Top Truths and Lies about Marketers

Here's some truth about marketing from Futurelab, its a response to Guy Kawasaki's lies which is profile below. I am summarizing the points that I really like.

Simplicity rules!

Advertising and feature overload is making consumers “tune out” (now even proven by neurologists). Real marketers respect this and focus their messages on the essence of what they’re trying to say, simply deleting all the rest. They also avoid countering marketing immunity by bigger doses of promotion, yet focus on timing their message only at the most relevant moment (ironically saving a bundle of budget in the process).

Trust customers as much as you expect them to trust you.

In the social media space reputations can be made or broken in the blink of an eye, and there’s nothing a brand can do about it. Real marketers see this and proactively open up their treasure box to their community of users. They publicly own up to mistakes and involve consumers in creating promotions and even products. Above all, real marketers understand that love for a brand starts with trust, and to earn trust you first have give it.

There’s nothing wrong with hard work

For some, marketing is a profession which is 90% about coming up with ideas and then farming out the “doing” to agencies. Real marketers see this differently. They implement rigorous processes to ensure initiatives get executed on-time, on-budget and with maximum financial impact on the business. They go along on sales calls, not to talk about their latest campaign, yet to listen, learn and help the account manager get the business. In short, they roll up their sleeves and work.

CLick here for the whole article.

And on to the top lies from "whistle-blower" Guy Kawasaki: Love the definition of "viral" and totally agree with the Microsoft "innoculation". Dun those guys EVER GET IT???

4. "We're confident that our product is extremely viral." Steve Jurvetson best defined virality as "the involuntary adoption of a product." The key word is involuntary–for example, in the early days of instant messaging, ICQ was a viral product because if you wanted to instant message, you had no choice but to install ICQ. Any decent product can generate word of mouth advertising, but very few products are truly viral.Anti-example: Have you ever wanted to post a comment to an MSN-hosted blog only to be confronted with the message that you have to sign in with a Microsoft .NET Passport? That's not virality–that's innoculation.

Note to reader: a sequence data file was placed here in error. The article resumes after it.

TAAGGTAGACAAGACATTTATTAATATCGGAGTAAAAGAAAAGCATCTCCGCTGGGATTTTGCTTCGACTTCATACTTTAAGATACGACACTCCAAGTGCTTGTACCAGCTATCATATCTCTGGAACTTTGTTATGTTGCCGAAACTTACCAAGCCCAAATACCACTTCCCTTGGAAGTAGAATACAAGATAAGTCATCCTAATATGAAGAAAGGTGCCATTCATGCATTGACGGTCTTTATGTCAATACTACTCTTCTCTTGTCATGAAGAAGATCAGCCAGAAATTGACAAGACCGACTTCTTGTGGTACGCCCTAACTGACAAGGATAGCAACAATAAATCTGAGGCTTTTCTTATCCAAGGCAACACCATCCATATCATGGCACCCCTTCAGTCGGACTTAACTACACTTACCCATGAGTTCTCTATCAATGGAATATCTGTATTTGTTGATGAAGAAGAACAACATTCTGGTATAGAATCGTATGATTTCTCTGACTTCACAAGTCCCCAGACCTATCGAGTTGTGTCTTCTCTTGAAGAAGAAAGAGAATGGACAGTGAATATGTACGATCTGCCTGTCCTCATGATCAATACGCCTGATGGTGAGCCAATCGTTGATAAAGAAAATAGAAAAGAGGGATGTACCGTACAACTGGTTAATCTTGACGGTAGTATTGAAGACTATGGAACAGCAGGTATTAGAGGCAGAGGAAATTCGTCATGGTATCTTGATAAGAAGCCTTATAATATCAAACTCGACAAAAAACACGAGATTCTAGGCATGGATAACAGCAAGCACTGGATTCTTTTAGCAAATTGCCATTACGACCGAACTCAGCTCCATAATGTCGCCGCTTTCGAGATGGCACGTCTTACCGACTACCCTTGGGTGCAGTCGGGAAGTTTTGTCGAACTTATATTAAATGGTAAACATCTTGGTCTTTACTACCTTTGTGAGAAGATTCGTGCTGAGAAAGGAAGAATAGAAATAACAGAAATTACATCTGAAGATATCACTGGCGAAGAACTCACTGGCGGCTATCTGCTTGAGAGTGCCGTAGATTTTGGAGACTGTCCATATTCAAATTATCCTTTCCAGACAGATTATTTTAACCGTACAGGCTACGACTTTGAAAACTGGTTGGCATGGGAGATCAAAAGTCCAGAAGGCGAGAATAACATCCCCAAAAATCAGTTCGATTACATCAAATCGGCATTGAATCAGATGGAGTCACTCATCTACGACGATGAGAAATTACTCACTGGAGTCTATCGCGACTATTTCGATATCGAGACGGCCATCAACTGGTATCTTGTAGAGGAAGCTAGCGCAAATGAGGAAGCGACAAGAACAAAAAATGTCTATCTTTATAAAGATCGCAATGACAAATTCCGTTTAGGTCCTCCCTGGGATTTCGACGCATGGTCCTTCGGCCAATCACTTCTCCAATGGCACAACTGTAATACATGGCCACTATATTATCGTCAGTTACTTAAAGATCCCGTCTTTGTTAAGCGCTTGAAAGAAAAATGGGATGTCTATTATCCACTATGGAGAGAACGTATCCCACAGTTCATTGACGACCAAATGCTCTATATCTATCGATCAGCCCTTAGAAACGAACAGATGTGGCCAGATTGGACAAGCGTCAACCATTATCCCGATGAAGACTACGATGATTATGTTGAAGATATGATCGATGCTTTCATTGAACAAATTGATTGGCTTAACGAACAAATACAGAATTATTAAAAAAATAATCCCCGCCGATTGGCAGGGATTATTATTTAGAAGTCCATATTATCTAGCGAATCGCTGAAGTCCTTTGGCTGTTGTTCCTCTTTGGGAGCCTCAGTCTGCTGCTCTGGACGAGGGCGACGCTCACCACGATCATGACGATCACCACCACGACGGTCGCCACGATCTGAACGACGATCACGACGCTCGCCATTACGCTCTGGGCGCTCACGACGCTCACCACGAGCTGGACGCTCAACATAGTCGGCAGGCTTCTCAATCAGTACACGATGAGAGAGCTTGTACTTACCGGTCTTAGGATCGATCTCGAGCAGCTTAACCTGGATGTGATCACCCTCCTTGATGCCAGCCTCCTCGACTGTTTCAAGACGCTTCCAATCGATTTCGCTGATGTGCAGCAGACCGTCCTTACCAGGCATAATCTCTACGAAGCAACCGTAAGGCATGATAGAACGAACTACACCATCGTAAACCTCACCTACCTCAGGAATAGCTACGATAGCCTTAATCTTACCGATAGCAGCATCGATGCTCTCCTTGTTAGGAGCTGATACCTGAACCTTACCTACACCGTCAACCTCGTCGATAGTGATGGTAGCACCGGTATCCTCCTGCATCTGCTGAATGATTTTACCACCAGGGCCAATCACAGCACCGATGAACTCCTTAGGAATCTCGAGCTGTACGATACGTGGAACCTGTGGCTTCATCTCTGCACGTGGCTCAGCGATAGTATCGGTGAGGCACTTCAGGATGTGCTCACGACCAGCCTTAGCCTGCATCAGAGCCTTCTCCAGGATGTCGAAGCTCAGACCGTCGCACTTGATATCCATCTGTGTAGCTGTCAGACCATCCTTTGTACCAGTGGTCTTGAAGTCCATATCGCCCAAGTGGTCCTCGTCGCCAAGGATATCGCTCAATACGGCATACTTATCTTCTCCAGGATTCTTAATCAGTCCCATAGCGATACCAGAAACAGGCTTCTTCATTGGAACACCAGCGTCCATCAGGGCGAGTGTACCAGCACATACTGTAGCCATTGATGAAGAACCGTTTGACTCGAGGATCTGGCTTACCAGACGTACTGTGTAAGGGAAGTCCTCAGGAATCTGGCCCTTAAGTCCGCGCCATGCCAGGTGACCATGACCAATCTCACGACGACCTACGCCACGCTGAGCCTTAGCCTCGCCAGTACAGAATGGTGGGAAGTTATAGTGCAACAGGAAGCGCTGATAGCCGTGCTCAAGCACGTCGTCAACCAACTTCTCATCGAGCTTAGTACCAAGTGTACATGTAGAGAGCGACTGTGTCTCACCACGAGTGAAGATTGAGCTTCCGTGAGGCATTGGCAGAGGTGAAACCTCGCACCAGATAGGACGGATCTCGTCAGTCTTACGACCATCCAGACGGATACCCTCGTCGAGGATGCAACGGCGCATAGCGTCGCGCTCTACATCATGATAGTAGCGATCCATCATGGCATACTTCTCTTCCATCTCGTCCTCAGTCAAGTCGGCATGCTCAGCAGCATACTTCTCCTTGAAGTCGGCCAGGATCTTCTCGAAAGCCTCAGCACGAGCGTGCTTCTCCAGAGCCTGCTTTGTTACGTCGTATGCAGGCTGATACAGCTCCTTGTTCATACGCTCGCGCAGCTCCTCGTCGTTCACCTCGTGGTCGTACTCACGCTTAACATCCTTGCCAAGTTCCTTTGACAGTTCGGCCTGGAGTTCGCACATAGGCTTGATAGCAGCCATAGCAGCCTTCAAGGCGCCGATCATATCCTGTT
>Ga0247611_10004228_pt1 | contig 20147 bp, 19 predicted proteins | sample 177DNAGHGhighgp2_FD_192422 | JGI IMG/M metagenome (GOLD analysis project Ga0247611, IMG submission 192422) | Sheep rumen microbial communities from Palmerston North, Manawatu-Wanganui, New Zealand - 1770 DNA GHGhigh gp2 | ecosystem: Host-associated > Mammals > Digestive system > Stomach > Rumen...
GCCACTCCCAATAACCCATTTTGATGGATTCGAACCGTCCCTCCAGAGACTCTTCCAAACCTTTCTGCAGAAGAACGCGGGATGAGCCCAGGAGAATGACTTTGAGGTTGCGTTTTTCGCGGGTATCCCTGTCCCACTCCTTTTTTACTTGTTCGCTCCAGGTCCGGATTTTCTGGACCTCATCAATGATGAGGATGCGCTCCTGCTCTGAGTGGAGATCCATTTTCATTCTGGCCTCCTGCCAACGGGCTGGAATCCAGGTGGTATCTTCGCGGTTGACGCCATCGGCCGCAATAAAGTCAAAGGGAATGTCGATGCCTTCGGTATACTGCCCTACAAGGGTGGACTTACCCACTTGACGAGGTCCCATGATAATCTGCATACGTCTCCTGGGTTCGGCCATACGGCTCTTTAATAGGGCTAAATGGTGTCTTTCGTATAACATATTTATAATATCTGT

9. "This is how we are going to position the product." This is a lie of naivete that indicates a lack of real-worldliness and experience. You might try to position your product in a certain way, but ultimately customers, not you, position your product. You take your best shot and then you see how customers react–if, frankly, they react at all. But, at the end of the day, you're hardly in total control of positioning.

"Our product is so unique that it has no competition." (Maura Welch). It has no competition for two possible reasons: (a) You're clueless and don't know how to use Google; (b) there's no market for it so no one else is dumb enough to do the same thing.

I included the last point cos this is a common lie many business plans presenters or entrepreneurs refuse to believe. I included it so i can remind myself again. There's no more ideas thats new in this world. Idea generation is dead, but idea conceptualization and execution can be innovated upon.


4 thoughts on “Top Truths and Lies about Marketers

  1. Hi perhaps your readers will have a better understanding of you meant by “simplicity rules” by showing them the video on Microsoft trying to package Apple… Additionally, you still seem to be pretty “annoyed” over the fact that you’ve to use IE to comment on a MSN-hosted blog, or should I say that your “unfortunate” experience provided you with an excellent counter example?

  2. that is not an isolated incident. You are mistaken if you think i have a bad impression of MS solely because of that. haha… you should read more on the web, perhaps one prominent example is web 2.0 software devts, other like the security vulnerabilities of MS, their lack of useability functions, going back to them stealing the GUI interface from Apple in 1985, a general lack of elegance and class of their products opposed to Apple and the open source movements….. and understand why those who know their computers and software hate MS.

  3. hey bjorn… surprisingly i find your blog quite interesting, not like how nancy put it to be. haha. like this post a lot, esp the last point. How true…

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